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Herbs: Standardisation vs. Holistic Approach

Herbs: Standardisation vs. Holistic Approach

When it comes to buying herbs, customers are often have a choice of getting the standardised extract supplement or a whole plant supplement. One would contain the major working constituent of the plant – isolated, another would have the extract of the whole herb or the main constituent in the base of a whole herb.

Standardisation is based upon precise analytical reference procedures, which can be found in official publications such as: European Pharmacopoeia (EP), British Pharmacopoeia (BP), British Herbal Compendium (BHC), British Pharmaceutical Codex (BPC) and United States Pharmacopoeia. 

Standardised herbal extracts are produced by isolating the main working component of the herb, i. e. silymarin from Milk Thistle and leaving the rest of the herb, so that you would only get what you need to treat the problem. This has been done for decades by pharmaceutical and independent companies. 

Read more: In Details-Where Does Vanilla Flavoring Come From?

Take aspirin for example and other pharmaceutical drugs – most of the times they are actually derived from plants. Standardisation provides exactly the same amount of herbal extract, which has been tested and proven to work in certain amounts, so that every time you pop a pill, you are guaranteed to have the exact same properties as from the previous pill. It will guarantee the potency, purity, quality (given that you can trust the company who produces it) and consistency every time.

Some companies however, believe that if you rip away one beneficial constituent from the herb, discarding the rest, it would not work because that constituent might be dependent on another and would work in synergy with other parts of the plant. Research supports this theory and shows that potent activities of some of the herbal substances are often supported by the other compound present. 

Traditionally, many herbs were prepared whole as teas, tinctures or ointments for thousands of years before the tech. However, the active components of any herb vary from species to species and maybe be concentrated in either a root of the plant or leafs, fruits or stem, etc.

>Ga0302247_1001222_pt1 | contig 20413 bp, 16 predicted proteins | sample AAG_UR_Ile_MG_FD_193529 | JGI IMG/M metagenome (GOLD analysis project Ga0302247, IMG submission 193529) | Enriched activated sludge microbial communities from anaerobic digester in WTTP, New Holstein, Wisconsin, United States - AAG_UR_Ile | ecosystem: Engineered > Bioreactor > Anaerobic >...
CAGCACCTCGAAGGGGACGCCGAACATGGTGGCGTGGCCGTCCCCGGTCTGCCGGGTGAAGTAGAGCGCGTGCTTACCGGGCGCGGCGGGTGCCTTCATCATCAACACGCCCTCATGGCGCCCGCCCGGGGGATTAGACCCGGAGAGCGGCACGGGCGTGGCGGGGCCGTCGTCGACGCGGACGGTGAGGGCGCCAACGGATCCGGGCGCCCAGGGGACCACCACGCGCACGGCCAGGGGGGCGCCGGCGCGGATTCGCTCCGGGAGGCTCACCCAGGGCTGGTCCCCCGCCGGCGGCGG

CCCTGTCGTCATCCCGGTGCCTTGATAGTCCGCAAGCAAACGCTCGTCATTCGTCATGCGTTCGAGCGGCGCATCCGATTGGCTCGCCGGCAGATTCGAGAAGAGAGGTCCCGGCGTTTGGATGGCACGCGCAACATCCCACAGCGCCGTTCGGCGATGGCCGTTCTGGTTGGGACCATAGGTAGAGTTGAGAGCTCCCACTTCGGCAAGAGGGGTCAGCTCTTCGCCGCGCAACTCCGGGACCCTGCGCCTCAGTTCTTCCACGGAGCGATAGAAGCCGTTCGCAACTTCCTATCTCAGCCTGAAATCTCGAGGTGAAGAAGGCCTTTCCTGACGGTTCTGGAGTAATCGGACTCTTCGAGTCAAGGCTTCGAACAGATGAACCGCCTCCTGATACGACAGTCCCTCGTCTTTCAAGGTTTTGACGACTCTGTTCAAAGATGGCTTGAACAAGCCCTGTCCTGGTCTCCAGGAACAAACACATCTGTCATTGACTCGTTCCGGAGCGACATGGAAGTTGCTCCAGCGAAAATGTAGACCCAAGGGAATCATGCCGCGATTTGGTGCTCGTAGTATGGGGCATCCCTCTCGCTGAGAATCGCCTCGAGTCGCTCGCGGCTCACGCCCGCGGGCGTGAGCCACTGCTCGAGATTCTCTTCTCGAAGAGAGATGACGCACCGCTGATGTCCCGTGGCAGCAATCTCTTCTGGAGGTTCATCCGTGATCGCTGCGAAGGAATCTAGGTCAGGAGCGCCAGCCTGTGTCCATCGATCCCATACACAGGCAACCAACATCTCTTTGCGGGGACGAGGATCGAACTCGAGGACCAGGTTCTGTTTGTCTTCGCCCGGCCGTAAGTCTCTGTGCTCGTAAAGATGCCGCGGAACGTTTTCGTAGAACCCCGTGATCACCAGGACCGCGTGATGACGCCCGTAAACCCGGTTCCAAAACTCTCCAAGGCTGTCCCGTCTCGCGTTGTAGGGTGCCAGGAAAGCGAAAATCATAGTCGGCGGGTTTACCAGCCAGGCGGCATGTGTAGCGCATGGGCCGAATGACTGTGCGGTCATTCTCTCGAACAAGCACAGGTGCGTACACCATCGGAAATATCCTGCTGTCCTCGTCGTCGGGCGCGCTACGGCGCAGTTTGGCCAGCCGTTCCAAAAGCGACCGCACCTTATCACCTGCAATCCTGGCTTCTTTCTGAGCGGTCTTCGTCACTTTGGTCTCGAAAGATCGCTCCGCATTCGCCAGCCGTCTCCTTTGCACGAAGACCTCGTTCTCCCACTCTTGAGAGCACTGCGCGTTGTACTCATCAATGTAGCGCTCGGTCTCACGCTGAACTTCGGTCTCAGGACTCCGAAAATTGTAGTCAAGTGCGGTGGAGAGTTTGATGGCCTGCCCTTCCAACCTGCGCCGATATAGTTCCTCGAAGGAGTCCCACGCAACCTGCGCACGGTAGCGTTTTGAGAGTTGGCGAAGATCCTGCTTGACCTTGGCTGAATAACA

Sometimes, leaves of the plant may provide one benefit and the root – another, e. g. Dandelion. So when it comes to buying a supplement, one can not rely on the benefits of a herb’s quality, potency, activity and consistency if parts of the plants used are not on the label.

In recent years there is much research and tests has been done on extracts rather then whole herbs. It is true that nature provides the foundation for proper health and well-being, but not all herbs grow alike and there are many factors, e. g. weather conditions, that can affect crops. 

Standardised extracts tend to be stronger than whole herb supplements and tests have shown that these extracts do work, since controlled double-blind studies has been done using standardised extracts. So which supplement would be best? It depends what one tries to achieve.

 It depends on the kind of herb and what do you need it for. If someone wants to take a herbal remedy for a less significant problem or for a maintenance, e. g. water retention, calming the nerves or reducing the hangover, whole herbal supplement would do just fine. If for instance one wants to get help with acute problem, such as pain, spasms, serious digestive problems, etc., then standardised extracts could be more efficient.

How to read the herbal supplement.

A herbal product containing 100 mg at a 4:1 concentration indicates that 400 mg of the herb was used to produce the 100 mg contained in the capsule. The potency might be ranging from 4:1 to 500:1 and contrary to popular belief, it expresses only the amount of herb used, not the level of activity. 

There should be a clear indication what parts of herb are used in the the supplement, e. g. Andrographis (aerial extract) or Black Cohosh (rhizome extract n%, root extract n%), etc. unless the supplement is made of whole plant.

Common brands using standardised extracts: BioCare, Nature’s Plus, Higher Nature, Solaray and any pharmaseutically produced herbal supplement.

Brands using holistic blends or a standardised extract in the whole herb base: Solgar, Pukka, Viridian, Nature’s Answers, A. Vogel (BioForce)

Since April 2011 the new EU legistation came to power for moderation and control of herbal medicines on the market. There are some big pros and cons to this, but one thing consumer can be happy about is that annotation for all herbal products must be included with the packaging and every single herb on the market is now must have a license in order to be sold. 

This will for sure increase the prices and decrease the variety and strength of herbs available, but will hopefully make herbal supplements less alien to novices and generally safer to use. You can find out more at MHRA website.

Also visit: www.coldfeargame.com

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